And so on. The vivandiere’s voice is at once so realistically rendered that you know everything you have to know about her right away, while at the same time functioning like a recitative in a comic opera and thereby adding a note of the fantasticated and the irreal—something that happens a lot in The Charterhouse of Parma; but what nails the passage for me is her advice, in the middle of everything else, to eat a steak when he gets to town. For me—for you it might be some other passing touch—that steak is worth a world of scene-setting, character portrayal, landscape painting, a description of the road they’re on, or anything about the weather. Definitive focus has been established. You’ll remember it. And why? Yes, because Stendhal knows how people of all social classes talk, and can do seven versions of each from hard realism to serio-comic rodomontade, but what makes it come across so well is the essential vigor, appetite, intelligence and keenness of sight with which he engages the world and the life in it. That’s him, that’s the man, and it’s in his writing. He can leave out as much as he likes, because he knows the world and puts you in it. Seek out the technical means and you will probably not find them. Essentially, it’s magic.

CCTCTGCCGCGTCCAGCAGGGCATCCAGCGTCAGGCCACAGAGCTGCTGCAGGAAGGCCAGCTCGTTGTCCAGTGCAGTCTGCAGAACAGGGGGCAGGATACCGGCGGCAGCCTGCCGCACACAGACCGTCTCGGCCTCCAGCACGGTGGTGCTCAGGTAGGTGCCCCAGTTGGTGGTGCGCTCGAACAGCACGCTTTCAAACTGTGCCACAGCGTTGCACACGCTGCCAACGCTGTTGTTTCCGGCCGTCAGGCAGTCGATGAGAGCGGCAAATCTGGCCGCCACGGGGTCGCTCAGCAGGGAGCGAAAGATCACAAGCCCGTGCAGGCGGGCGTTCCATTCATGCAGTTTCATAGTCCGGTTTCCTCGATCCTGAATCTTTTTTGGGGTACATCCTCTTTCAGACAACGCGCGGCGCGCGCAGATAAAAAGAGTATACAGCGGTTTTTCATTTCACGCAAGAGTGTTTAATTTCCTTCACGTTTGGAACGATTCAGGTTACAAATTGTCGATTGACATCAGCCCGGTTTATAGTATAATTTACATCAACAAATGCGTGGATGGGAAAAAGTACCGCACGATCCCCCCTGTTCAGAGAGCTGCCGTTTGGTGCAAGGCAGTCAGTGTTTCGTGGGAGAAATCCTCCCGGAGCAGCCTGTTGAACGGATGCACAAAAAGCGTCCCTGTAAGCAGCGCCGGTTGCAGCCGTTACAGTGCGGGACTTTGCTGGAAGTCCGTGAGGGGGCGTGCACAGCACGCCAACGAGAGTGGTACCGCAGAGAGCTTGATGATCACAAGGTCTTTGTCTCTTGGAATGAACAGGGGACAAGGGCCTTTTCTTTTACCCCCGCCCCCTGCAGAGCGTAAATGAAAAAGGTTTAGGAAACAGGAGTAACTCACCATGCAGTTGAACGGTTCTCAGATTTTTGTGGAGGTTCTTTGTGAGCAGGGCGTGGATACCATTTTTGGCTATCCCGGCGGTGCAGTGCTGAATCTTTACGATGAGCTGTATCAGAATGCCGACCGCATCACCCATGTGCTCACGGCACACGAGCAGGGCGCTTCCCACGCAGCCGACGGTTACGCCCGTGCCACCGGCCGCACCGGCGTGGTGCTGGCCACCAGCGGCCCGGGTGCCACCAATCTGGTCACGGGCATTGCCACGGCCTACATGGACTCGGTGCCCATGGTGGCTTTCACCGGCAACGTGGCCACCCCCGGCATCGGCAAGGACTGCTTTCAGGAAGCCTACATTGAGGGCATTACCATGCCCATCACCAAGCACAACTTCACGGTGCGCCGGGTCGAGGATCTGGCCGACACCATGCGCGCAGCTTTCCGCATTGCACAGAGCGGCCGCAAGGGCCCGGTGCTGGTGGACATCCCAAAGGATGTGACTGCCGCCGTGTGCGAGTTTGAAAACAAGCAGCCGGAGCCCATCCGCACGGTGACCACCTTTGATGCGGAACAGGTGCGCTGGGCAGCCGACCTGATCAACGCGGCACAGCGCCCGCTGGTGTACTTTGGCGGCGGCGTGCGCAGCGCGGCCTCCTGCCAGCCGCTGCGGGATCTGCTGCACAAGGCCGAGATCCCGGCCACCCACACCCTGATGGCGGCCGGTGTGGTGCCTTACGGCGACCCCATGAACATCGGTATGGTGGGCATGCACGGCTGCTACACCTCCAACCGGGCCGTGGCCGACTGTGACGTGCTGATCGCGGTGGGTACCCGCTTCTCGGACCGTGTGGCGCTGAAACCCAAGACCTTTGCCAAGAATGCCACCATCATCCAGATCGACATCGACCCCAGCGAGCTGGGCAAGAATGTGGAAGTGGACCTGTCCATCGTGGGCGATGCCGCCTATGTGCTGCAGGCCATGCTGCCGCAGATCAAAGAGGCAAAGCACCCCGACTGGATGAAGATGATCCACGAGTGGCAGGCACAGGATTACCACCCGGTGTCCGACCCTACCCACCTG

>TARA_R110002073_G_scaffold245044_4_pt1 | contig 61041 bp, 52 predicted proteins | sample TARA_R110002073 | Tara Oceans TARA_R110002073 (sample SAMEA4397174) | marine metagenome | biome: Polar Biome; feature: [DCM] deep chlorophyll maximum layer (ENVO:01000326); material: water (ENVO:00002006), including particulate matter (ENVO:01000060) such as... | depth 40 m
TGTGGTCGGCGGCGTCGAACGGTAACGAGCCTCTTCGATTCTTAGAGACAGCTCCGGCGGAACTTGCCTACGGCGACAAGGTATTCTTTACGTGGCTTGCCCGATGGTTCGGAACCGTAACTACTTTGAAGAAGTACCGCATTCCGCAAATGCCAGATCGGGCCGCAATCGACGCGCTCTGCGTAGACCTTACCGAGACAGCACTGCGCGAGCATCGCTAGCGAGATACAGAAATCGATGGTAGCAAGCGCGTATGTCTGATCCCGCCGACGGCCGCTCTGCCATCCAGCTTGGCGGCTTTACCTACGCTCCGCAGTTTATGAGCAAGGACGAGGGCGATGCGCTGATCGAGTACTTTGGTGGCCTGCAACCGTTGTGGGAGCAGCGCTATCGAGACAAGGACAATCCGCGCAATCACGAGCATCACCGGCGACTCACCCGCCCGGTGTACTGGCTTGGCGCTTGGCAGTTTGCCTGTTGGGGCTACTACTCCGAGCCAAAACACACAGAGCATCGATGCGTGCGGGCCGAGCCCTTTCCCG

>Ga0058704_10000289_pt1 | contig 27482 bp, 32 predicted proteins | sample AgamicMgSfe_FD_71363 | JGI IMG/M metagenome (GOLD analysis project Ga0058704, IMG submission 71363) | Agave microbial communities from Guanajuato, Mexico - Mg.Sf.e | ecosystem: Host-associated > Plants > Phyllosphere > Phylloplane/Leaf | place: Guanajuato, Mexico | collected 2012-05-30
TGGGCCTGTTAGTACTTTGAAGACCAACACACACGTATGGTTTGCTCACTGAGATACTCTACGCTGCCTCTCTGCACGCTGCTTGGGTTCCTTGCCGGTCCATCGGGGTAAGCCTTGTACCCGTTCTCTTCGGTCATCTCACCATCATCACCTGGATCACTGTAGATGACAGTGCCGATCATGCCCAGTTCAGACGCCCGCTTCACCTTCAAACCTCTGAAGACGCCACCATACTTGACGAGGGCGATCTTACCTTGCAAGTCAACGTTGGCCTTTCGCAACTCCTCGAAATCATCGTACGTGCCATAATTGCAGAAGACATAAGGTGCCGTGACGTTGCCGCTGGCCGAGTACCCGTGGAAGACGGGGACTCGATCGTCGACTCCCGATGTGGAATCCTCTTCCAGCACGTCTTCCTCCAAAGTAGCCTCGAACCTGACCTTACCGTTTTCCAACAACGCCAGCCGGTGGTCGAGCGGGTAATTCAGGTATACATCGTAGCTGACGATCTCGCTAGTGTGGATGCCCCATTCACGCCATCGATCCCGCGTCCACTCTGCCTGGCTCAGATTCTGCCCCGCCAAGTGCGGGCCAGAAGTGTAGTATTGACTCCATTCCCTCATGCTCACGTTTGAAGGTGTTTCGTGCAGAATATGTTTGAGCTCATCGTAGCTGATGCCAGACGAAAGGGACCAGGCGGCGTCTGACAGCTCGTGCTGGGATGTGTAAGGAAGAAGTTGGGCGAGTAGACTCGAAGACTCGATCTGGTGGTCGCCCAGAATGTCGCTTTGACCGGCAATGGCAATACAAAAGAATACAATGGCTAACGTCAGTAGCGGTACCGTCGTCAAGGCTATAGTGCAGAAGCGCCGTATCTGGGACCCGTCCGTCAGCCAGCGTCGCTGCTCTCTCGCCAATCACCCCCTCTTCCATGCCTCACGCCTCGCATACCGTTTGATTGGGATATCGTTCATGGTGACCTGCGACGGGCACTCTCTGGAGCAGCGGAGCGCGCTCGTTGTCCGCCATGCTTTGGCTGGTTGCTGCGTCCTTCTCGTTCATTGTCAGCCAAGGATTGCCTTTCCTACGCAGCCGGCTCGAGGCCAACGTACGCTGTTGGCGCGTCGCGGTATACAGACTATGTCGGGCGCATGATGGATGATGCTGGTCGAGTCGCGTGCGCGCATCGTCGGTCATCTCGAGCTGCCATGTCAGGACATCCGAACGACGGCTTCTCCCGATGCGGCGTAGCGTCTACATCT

Earlier on, when he was writing The Red and the Black—one of the foundational modern novels for its character analysis and its air of rebellion against a rotten social order—Stendhal viewed the Code Napoleon as a model of the deglamorized prose style he wanted: plain as possible, as if in the tone of conversation, not that of literature as it was then practiced. By the time he got to the Chartreuse de Parme, he was still more free with the idiom and was able to dictate most of the book in a few weeks. The edition I have at hand runs to five hundred pages, and would have run to a hundred more if his publisher hadn’t told him the damn thing was too long, so that Stendhal lopped off the last section and ended the book with a plot summary. Later on he realized he’d made a mistake and tried to find the pages, but couldn’t. If you ever run across them in an attic, or in some sub-basement of the Galeries Lafayette, which stands roughly where the house he wrote the book in did, please let me, or Sotheby’s, know. There’s always something abrupt about Stendhal. He could throw away the last hundred, write a first fifty that don’t let you in, so that you might quit before you get to the battle of Waterloo, the great set piece that taught everyone from Tolstoy and Crane to Hemingway onward how to write about war.